5 Things We Can Learn about INTJs and ENTJs from Fictional Villains

One of the most common stereotypes around Myers-Briggs® types as they relate to the world of fiction is that most villains are NT types. Not all of course (I even have a whole post about the comparatively rare NF-type villains), but it does seem that an unusually large percentage of bad guys in fiction have an NT personality type. Specifically, we see the INTJ “Mastermind” filling the ranks of villains probably more often than any other type. ENTJs might come close, but they’re less often stereotyped as the villain. Maybe they just have better PR teams.

Magneto, Voldemort, Moriarty, Hannibal Lechter, Tywin Lannister, Emperor Palpatine, Rumplestiltskin, The Master, Saruman, Light Yagami, Lex Luthor, Scar, Maleficent, Jaffar — they’re all iconic villains from fiction who are typically typed as INTJs or ENTJs. When taken to a villainous extreme, these clever, calculating personality types can be absolutely terrifying. I even included one villain on each of my lists 7 Fictional Characters You’ll Relate To If You’re An INTJ and 7 Fictional Characters You’ll Relate To If You’re An ENTJ because they villainous versions of these types are such an integral part of fiction.

Casting these types as villains makes for some of the most calculating, clever, and creepy antagonists in fiction. But what (if anything) does it tell us about real-life INTJs and ENTJs? Are they secretly as evil as their fictional counterparts? Or do we stereotype these personalities as “evil” because we simply don’t understand them?

Every person has the potential to use their talents and gifts for good or evil; to choose the light or the dark. This holds true for INTJs and ENTJs, and we do them a great disservice if we assume they’re evil or treat them as the villain without getting to know them as they truly are.

There some great posts out there (like this one from Introvert, Dear) combating the whole “INTJs are villains” thing. Today, though, I want to take some of those villainous stereotypes and see if we can use them to learn something about the real-life INTJs and ENTJs in our lives.

They want others to see their gifts

Most real-life INTJs and ENTJs aren’t trying to get attention in a showy, over-the-top “I need recognition or I’ll take over the world and then they’ll have to notice me” kind of way. But they do want recognition for their gifts. It hurts INTJs and ENTJs when people assume they’re bossy or rude when they try to share their perspectives. Their mental wiring gives them a unique take on the world, one that is often far-seeing and extremely practical. They would love for people to recognize how valuable those gifts can be when used for good.

They’re highly rational

In villain characters, an INTJ’s or ENTJ’s rational personalities are often portrayed as a bad thing. Choosing logic over emotion makes them dangerous because they don’t care about how many people get hurt. In real-life xNTJs, though, their commitment to rational thinking is actually one of their greatest strengths. Healthy versions of these types make decisions based on impersonal facts and they also take into account a deeply held and highly developed value system. The INTJs and ENTJs I know are compassionate, sensitive people who care deeply about doing what is good and right. They just don’t put that side of themselves out there for everyone to see at first.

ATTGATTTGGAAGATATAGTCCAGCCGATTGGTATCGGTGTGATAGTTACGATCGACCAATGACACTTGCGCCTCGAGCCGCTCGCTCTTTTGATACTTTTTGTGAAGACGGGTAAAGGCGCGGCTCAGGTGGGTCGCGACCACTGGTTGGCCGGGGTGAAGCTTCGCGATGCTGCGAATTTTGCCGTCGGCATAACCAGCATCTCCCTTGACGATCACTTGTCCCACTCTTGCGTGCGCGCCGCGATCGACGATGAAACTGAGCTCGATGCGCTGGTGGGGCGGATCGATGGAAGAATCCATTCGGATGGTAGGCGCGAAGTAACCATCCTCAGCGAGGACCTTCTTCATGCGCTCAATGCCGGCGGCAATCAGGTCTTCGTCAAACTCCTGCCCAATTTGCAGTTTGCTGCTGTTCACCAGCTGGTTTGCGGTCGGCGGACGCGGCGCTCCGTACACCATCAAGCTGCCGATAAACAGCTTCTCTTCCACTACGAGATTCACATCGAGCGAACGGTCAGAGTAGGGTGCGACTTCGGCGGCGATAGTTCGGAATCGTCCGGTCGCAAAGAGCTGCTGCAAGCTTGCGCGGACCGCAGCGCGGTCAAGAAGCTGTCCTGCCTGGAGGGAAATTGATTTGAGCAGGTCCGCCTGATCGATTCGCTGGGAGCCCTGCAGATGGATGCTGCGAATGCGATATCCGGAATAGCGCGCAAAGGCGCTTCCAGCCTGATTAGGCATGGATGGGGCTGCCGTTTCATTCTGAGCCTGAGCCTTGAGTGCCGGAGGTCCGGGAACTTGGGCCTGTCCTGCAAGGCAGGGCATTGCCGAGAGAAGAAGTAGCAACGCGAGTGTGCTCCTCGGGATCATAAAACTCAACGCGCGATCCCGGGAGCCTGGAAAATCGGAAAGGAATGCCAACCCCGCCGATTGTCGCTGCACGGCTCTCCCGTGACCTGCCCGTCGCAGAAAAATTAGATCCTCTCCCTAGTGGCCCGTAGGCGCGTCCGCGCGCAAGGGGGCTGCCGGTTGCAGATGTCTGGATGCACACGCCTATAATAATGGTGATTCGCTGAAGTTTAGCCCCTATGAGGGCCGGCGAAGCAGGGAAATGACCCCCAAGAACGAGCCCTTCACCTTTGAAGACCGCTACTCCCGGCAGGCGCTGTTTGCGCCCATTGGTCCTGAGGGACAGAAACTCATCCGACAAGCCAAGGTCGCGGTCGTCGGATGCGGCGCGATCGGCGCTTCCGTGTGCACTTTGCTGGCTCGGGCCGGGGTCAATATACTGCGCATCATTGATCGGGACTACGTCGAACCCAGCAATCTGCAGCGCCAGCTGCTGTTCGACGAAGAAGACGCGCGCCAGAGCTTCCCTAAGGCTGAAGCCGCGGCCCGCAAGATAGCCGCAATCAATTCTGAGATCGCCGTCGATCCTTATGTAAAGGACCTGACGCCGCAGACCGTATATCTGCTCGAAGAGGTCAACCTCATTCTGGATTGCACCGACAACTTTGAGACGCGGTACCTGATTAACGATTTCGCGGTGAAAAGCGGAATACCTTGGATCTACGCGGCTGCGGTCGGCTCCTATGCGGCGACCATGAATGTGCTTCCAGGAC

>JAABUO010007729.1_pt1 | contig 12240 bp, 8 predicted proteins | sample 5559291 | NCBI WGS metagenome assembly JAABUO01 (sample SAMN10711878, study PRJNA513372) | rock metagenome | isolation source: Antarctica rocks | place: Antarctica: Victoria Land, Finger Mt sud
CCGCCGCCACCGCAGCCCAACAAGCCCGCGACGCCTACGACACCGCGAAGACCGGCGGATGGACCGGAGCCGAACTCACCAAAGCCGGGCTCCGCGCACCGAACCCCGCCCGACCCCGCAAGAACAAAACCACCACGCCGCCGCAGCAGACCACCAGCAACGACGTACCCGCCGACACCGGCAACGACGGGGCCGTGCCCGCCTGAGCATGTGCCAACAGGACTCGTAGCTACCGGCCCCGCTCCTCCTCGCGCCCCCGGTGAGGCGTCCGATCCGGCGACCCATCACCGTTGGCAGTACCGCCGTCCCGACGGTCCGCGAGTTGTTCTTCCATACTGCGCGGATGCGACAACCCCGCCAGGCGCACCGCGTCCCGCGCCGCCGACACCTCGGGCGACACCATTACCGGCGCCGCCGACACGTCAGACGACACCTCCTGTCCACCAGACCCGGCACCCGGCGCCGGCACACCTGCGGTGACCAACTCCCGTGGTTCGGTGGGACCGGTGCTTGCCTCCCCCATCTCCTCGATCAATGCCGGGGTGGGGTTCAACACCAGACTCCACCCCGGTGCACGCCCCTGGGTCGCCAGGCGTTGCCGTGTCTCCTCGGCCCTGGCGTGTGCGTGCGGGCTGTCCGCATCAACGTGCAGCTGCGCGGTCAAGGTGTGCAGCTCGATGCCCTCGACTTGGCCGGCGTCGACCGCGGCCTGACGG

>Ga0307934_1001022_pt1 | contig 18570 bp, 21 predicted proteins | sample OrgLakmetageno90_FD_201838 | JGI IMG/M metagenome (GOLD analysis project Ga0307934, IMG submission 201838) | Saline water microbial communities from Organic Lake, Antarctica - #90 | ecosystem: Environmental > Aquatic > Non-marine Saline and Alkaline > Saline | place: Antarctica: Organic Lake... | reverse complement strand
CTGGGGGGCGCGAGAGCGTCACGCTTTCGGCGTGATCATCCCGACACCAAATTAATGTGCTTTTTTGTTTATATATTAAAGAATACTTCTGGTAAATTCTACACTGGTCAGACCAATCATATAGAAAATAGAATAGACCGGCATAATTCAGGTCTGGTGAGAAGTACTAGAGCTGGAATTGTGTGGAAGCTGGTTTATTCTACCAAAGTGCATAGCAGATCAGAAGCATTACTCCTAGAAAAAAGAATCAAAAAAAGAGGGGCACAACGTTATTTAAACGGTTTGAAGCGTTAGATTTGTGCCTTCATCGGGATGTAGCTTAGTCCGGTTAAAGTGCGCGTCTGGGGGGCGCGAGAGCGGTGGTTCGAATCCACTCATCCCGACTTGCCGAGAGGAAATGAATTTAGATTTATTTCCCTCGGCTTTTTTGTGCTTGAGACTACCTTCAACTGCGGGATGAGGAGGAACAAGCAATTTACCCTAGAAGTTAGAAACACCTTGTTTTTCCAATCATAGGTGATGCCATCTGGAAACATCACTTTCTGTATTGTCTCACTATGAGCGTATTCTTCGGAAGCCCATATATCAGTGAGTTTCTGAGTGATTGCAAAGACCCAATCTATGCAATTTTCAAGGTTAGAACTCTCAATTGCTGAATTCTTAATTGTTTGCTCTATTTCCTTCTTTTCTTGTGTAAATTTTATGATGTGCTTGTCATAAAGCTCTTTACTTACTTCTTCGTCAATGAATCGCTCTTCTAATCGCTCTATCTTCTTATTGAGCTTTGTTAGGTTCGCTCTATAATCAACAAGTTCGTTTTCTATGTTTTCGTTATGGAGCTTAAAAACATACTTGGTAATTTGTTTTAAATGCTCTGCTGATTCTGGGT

They have a low tolerance for stupidity

INTJ and ENTJ villains often lament the fact that they’re “surrounded by idiots” (to quote Scar from The Lion King). They’re often the smartest person in the room, they know it, and they have a low tolerance for the failings of lesser creatures. Real-life INTJs and ENTJs don’t typically have a villain-sized ego (in fact, many are hiding a deep insecurity), but they can also struggle when trying to communicate or connect with people who don’t process thoughts the same ways they do. They’re often starving for intellectual conversation and may get frustrated with people who don’t “get” concepts that seem logical and obvious to the xNTJ.

They want to fix the world

If you’ll look back over the list of INTJ and ENTJ villains at the start of this post, you’ll see several that have a vision for how they think the world should work. Magneto wants to fix problems with the way mutants are treated. Palpatine thinks he’d run the galaxy better than anyone else. They go about their goals in ways so twisted that they become villainous, but if their drive to improve things had been directed another way they could have been powerful forces for good. Real-life INTJs and ENTJs often have a deep desire for efficiency, practicality, and sustainable improvements that can change the world for the better. And that’s something we should appreciate about them.

They like to achieve goals

5 Things We Can Learn about INTJs and ENTJs from Fictional Villains | LikeAnAnchor.com
Photo credit: Vitabello via Pixabay

One of the things that makes a Mastermind-type character such a great villain is that they often have big, impressive goals. Watching their complex, ingenious plots gives us a thrill, as does watching the hero try to figure out how to defeat them. In real-life, INTJs and ENTJs are also driven to achieve (non-evil) goals. Most love a challenge, and we need to make sure we don’t treat that as a bad thing.

What are your experiences interacting with or living as an INTJ or ENTJ?


Featured image credit: freestocks-photos via Pixabay

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